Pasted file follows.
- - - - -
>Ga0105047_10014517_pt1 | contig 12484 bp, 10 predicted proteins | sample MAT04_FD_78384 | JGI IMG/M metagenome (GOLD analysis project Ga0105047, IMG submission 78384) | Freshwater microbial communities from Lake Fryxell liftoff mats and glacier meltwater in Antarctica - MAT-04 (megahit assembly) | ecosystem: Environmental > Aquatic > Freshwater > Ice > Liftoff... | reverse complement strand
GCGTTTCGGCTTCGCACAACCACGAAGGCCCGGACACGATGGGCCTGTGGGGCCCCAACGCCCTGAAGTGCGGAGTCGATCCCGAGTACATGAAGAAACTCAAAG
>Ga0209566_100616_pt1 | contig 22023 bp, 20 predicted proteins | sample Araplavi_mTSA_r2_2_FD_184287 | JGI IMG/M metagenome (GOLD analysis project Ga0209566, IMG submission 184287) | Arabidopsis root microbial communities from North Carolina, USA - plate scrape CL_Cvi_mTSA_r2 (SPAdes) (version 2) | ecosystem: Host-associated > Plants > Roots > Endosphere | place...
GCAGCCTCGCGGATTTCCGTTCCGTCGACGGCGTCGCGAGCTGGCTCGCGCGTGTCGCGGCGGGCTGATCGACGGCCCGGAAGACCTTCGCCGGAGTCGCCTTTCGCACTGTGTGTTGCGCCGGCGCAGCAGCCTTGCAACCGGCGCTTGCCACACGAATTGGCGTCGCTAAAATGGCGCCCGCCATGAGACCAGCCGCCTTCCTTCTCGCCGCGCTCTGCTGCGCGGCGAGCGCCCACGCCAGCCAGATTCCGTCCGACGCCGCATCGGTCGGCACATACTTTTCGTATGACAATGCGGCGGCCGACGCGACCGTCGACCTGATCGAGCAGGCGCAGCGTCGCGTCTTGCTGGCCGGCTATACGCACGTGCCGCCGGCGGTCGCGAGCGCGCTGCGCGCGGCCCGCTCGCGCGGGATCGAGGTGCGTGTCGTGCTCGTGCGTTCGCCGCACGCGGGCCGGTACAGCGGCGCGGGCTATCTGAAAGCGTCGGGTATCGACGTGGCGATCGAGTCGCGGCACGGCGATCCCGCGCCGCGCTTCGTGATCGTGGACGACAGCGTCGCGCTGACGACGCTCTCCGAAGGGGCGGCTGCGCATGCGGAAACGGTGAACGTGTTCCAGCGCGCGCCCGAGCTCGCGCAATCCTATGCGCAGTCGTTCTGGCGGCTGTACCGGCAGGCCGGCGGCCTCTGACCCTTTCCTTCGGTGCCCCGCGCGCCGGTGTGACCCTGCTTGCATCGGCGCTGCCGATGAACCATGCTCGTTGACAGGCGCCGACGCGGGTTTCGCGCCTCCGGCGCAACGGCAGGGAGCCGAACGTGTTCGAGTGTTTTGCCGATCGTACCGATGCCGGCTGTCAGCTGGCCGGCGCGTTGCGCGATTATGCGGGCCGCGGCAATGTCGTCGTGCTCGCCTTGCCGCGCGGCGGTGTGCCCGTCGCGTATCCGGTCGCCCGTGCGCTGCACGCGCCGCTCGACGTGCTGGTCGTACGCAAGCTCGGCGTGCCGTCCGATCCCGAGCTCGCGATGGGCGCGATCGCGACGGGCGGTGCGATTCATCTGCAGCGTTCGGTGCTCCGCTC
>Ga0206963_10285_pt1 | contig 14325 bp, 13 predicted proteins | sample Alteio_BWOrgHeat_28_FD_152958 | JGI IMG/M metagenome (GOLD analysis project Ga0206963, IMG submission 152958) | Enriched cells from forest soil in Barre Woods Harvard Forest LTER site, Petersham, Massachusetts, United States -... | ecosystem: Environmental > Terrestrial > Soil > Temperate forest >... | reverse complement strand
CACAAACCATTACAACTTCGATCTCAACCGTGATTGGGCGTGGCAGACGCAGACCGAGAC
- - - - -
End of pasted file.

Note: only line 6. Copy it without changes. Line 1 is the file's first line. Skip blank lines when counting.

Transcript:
CACAAACCATTACAACTTCGATCTCAACCGTGATTGGGCGTGGCAGACGCAGACCGAGAC